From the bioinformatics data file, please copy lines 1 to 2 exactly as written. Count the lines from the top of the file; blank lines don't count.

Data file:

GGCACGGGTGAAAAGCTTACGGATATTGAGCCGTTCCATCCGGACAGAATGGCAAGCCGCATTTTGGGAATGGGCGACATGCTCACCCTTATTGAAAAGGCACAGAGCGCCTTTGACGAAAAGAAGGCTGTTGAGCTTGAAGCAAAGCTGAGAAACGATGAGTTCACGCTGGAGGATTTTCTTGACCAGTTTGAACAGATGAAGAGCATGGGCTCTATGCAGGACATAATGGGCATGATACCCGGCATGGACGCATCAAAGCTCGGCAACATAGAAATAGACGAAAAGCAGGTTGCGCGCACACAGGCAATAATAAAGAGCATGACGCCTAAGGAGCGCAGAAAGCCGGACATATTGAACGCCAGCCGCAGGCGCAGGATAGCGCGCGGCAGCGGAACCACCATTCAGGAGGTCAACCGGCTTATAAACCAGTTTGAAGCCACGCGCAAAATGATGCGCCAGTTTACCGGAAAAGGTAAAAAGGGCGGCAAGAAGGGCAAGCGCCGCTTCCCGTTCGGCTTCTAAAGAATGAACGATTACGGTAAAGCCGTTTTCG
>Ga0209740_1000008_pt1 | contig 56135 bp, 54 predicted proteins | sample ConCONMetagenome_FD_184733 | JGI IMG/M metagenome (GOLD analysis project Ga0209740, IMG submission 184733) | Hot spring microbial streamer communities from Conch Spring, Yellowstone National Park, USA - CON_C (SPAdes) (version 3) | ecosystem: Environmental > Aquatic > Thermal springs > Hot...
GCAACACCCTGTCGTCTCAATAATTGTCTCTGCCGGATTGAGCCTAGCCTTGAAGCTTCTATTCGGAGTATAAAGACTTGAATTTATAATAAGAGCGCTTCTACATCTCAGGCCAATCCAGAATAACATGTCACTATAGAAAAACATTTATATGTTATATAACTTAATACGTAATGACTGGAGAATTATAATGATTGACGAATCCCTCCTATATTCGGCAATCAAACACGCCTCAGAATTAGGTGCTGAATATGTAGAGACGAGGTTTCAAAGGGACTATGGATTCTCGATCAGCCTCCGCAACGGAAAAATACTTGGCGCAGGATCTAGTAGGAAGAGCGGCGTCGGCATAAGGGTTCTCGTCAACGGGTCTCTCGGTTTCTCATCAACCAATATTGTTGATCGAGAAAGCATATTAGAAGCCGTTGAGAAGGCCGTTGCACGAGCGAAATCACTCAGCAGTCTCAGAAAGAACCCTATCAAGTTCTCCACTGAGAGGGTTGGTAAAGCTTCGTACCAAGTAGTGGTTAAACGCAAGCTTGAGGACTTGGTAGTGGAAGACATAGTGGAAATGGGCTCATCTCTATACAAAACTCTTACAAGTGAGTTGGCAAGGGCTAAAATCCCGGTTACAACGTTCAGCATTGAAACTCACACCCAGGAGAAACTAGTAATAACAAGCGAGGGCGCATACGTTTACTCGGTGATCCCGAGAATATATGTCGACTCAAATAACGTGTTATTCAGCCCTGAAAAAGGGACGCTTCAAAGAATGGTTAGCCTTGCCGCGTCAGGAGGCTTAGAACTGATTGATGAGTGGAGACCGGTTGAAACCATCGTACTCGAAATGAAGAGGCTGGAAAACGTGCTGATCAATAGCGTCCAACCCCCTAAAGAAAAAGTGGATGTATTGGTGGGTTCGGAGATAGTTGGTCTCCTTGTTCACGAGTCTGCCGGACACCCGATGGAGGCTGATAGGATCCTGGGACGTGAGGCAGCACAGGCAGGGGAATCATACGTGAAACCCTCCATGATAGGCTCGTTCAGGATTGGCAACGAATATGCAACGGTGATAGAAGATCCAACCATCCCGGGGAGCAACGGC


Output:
GGCACGGGTGAAAAGCTTACGGATATTGAGCCGTTCCATCCGGACAGAATGGCAAGCCGCATTTTGGGAATGGGCGACATGCTCACCCTTATTGAAAAGGCACAGAGCGCCTTTGACGAAAAGAAGGCTGTTGAGCTTGAAGCAAAGCTGAGAAACGATGAGTTCACGCTGGAGGATTTTCTTGACCAGTTTGAACAGATGAAGAGCATGGGCTCTATGCAGGACATAATGGGCATGATACCCGGCATGGACGCATCAAAGCTCGGCAACATAGAAATAGACGAAAAGCAGGTTGCGCGCACACAGGCAATAATAAAGAGCATGACGCCTAAGGAGCGCAGAAAGCCGGACATATTGAACGCCAGCCGCAGGCGCAGGATAGCGCGCGGCAGCGGAACCACCATTCAGGAGGTCAACCGGCTTATAAACCAGTTTGAAGCCACGCGCAAAATGATGCGCCAGTTTACCGGAAAAGGTAAAAAGGGCGGCAAGAAGGGCAAGCGCCGCTTCCCGTTCGGCTTCTAAAGAATGAACGATTACGGTAAAGCCGTTTTCG
>Ga0209740_1000008_pt1 | contig 56135 bp, 54 predicted proteins | sample ConCONMetagenome_FD_184733 | JGI IMG/M metagenome (GOLD analysis project Ga0209740, IMG submission 184733) | Hot spring microbial streamer communities from Conch Spring, Yellowstone National Park, USA - CON_C (SPAdes) (version 3) | ecosystem: Environmental > Aquatic > Thermal springs > Hot...